A Very Happy Christmas to all readers of
The Land of Lost Content
My offering this year is the wonderful poem by William Wordsworth, ‘Minstrels.’
The minstrels played their Christmas tune
To-night beneath my cottage-eaves;
While, smitten by a lofty moon,
The encircling laurels, thick with leaves,
Gave back a rich and dazzling sheen,
That overpowered their natural green.
Through hill and valley every breeze
Had sunk to rest with folded wings:
Keen was the air, but could not freeze,
Nor check, the music of the strings;
So stout and hardy were the band
That scraped the chords with strenuous hand.
And who but listened?--till was paid
Respect to every inmate's claim,
The greeting given, the music played
In honour of each household name,
Duly pronounced with lusty call,
And "Merry Christmas" wished to all.
'Minstrels' is from Wordsworth's collection The River Duddon, a Series of Sonnets which were published in 1820. They were dedicated to the poet's younger brother Dr. Christopher Wordsworth. The cycle opens with a dedicatory poem addressed 'To the Rev. Dr.W-' who at the time was Rector of St Mary's Church, Lambeth.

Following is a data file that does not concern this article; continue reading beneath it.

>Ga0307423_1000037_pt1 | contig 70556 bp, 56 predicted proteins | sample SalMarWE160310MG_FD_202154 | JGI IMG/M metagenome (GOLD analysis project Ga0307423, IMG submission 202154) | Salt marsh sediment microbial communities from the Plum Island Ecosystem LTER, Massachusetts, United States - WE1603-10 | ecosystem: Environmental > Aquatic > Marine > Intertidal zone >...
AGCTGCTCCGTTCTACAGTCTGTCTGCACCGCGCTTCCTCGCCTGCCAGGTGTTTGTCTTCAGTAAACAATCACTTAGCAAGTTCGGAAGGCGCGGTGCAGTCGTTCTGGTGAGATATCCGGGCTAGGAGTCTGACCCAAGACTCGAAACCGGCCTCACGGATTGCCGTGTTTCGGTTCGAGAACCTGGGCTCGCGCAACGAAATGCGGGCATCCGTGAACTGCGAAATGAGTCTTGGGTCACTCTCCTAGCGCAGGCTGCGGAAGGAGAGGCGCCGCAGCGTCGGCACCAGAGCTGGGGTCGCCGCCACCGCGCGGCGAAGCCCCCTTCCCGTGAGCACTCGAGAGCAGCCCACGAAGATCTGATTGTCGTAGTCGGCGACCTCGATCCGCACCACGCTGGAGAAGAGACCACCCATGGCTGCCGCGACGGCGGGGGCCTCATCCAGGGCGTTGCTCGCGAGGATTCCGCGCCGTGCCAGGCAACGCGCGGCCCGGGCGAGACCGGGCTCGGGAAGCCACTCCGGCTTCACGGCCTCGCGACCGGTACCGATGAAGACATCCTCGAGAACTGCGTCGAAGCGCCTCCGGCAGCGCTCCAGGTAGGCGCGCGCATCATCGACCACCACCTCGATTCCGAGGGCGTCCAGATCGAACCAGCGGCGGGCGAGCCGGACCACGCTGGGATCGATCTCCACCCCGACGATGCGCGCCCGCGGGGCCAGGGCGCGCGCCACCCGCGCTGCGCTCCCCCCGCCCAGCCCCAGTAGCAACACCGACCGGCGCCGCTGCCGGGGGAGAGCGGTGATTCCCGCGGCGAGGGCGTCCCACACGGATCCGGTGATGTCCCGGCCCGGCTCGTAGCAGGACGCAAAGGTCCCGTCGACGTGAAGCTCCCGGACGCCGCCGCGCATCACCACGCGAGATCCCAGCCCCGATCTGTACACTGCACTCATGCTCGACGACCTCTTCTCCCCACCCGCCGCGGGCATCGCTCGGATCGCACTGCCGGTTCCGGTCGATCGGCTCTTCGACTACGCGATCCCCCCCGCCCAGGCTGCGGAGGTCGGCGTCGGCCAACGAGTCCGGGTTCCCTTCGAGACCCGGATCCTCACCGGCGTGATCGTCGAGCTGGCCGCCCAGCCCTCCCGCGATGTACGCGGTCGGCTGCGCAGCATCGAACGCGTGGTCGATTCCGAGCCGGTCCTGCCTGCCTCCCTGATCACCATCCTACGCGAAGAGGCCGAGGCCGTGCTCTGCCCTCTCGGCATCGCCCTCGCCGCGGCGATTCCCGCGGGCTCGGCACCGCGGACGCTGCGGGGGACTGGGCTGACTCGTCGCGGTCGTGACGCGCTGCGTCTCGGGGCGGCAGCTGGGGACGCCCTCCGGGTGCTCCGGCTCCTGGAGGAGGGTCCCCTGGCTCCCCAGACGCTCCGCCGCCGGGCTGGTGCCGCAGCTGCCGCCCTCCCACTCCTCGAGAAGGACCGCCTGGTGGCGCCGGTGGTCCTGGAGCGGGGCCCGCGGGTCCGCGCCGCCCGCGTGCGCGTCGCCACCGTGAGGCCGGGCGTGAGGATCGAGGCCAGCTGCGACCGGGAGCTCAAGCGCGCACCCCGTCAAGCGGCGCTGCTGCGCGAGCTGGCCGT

The poem quoted above refers to the annual visit of the Christmas minstrels to the poet's house at Rydal Mount.
The River Duddon is described thus in the collected edition of Wordsworth's Poems:- 'This River Duddon rises upon Wrynose Fell, on the confines of Westmoreland, Cumberland, and Lancashire ; and, having served as a boundary to the two last Counties for the space of about twenty-five miles, enters the Irish Sea, between the Isle of Walney and the Lordship of Millum'. It remains one of the most attractive rivers in the Lake District.